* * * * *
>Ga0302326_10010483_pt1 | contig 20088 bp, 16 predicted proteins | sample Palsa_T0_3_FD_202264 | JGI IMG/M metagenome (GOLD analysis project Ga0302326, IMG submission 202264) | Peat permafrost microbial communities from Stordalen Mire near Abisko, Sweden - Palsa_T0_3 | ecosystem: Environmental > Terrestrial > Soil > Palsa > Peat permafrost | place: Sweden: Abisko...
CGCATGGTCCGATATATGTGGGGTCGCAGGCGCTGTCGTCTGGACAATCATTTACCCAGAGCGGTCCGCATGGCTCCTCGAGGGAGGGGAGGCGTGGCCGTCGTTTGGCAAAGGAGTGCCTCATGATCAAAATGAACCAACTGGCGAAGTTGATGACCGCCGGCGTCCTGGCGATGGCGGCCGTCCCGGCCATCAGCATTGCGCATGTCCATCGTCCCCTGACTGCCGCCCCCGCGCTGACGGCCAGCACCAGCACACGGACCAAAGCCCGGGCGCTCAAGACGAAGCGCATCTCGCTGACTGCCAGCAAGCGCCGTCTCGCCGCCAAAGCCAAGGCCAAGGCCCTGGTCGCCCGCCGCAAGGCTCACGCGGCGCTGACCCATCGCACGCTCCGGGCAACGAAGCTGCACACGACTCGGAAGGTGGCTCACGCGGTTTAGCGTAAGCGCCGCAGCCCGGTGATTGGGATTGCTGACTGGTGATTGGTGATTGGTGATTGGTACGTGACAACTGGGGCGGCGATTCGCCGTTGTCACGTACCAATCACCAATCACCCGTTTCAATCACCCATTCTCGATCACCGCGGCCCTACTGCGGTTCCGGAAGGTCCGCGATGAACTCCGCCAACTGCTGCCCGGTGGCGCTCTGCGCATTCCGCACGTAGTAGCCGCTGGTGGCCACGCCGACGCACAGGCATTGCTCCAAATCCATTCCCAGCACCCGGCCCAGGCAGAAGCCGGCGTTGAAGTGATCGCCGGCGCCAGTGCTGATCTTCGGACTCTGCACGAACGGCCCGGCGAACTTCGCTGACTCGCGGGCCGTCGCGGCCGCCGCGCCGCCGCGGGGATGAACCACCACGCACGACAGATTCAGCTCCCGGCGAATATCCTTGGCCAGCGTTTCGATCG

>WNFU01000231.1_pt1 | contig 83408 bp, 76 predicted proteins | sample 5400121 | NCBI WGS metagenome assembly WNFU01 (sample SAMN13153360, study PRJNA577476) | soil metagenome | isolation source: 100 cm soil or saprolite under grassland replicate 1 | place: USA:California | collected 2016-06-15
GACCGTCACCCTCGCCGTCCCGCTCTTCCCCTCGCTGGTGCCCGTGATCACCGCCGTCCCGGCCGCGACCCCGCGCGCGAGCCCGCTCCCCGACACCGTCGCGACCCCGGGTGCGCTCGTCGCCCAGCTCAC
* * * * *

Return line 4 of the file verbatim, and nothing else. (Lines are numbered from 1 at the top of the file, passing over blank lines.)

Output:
GACCGTCACCCTCGCCGTCCCGCTCTTCCCCTCGCTGGTGCCCGTGATCACCGCCGTCCCGGCCGCGACCCCGCGCGCGAGCCCGCTCCCCGACACCGTCGCGACCCCGGGTGCGCTCGTCGCCCAGCTCAC